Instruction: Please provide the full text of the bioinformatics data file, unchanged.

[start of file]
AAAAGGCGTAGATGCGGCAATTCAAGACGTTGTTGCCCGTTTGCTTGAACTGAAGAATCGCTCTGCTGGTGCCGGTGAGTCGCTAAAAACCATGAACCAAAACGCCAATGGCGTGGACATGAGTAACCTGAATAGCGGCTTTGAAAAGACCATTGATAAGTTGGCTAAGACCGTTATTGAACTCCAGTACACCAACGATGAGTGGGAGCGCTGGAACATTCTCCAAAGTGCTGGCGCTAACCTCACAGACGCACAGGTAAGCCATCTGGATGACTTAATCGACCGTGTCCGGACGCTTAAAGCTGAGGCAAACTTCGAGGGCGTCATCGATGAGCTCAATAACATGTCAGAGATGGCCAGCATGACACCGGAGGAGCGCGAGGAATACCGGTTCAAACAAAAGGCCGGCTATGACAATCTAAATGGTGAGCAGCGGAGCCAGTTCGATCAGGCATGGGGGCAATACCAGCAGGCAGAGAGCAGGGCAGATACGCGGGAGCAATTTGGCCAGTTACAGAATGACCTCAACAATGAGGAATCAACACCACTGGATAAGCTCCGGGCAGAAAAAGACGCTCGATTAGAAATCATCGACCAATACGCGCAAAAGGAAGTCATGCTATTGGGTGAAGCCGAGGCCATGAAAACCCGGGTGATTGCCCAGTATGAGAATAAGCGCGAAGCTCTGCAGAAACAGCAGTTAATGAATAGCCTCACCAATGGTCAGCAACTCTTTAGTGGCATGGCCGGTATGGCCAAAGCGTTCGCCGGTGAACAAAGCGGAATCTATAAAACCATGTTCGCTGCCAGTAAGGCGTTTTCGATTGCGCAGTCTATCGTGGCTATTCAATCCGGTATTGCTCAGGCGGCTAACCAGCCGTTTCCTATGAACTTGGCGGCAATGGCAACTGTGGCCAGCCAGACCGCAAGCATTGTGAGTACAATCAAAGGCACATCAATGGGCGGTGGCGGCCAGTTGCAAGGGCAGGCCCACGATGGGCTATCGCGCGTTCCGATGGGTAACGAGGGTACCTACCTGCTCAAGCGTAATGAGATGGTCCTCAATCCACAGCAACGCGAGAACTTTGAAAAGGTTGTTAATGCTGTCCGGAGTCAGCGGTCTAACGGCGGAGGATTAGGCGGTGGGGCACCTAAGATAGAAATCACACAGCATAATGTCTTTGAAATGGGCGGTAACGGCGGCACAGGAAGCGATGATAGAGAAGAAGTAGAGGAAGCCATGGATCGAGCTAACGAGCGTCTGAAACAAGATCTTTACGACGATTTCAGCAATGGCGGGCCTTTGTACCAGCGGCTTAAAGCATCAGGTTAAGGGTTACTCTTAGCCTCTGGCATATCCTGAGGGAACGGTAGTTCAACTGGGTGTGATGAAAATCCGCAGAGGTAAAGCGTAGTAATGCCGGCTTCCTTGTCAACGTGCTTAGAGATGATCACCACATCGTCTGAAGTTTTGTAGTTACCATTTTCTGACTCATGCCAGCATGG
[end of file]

AAAAGGCGTAGATGCGGCAATTCAAGACGTTGTTGCCCGTTTGCTTGAACTGAAGAATCGCTCTGCTGGTGCCGGTGAGTCGCTAAAAACCATGAACCAAAACGCCAATGGCGTGGACATGAGTAACCTGAATAGCGGCTTTGAAAAGACCATTGATAAGTTGGCTAAGACCGTTATTGAACTCCAGTACACCAACGATGAGTGGGAGCGCTGGAACATTCTCCAAAGTGCTGGCGCTAACCTCACAGACGCACAGGTAAGCCATCTGGATGACTTAATCGACCGTGTCCGGACGCTTAAAGCTGAGGCAAACTTCGAGGGCGTCATCGATGAGCTCAATAACATGTCAGAGATGGCCAGCATGACACCGGAGGAGCGCGAGGAATACCGGTTCAAACAAAAGGCCGGCTATGACAATCTAAATGGTGAGCAGCGGAGCCAGTTCGATCAGGCATGGGGGCAATACCAGCAGGCAGAGAGCAGGGCAGATACGCGGGAGCAATTTGGCCAGTTACAGAATGACCTCAACAATGAGGAATCAACACCACTGGATAAGCTCCGGGCAGAAAAAGACGCTCGATTAGAAATCATCGACCAATACGCGCAAAAGGAAGTCATGCTATTGGGTGAAGCCGAGGCCATGAAAACCCGGGTGATTGCCCAGTATGAGAATAAGCGCGAAGCTCTGCAGAAACAGCAGTTAATGAATAGCCTCACCAATGGTCAGCAACTCTTTAGTGGCATGGCCGGTATGGCCAAAGCGTTCGCCGGTGAACAAAGCGGAATCTATAAAACCATGTTCGCTGCCAGTAAGGCGTTTTCGATTGCGCAGTCTATCGTGGCTATTCAATCCGGTATTGCTCAGGCGGCTAACCAGCCGTTTCCTATGAACTTGGCGGCAATGGCAACTGTGGCCAGCCAGACCGCAAGCATTGTGAGTACAATCAAAGGCACATCAATGGGCGGTGGCGGCCAGTTGCAAGGGCAGGCCCACGATGGGCTATCGCGCGTTCCGATGGGTAACGAGGGTACCTACCTGCTCAAGCGTAATGAGATGGTCCTCAATCCACAGCAACGCGAGAACTTTGAAAAGGTTGTTAATGCTGTCCGGAGTCAGCGGTCTAACGGCGGAGGATTAGGCGGTGGGGCACCTAAGATAGAAATCACACAGCATAATGTCTTTGAAATGGGCGGTAACGGCGGCACAGGAAGCGATGATAGAGAAGAAGTAGAGGAAGCCATGGATCGAGCTAACGAGCGTCTGAAACAAGATCTTTACGACGATTTCAGCAATGGCGGGCCTTTGTACCAGCGGCTTAAAGCATCAGGTTAAGGGTTACTCTTAGCCTCTGGCATATCCTGAGGGAACGGTAGTTCAACTGGGTGTGATGAAAATCCGCAGAGGTAAAGCGTAGTAATGCCGGCTTCCTTGTCAACGTGCTTAGAGATGATCACCACATCGTCTGAAGTTTTGTAGTTACCATTTTCTGACTCATGCCAGCATGG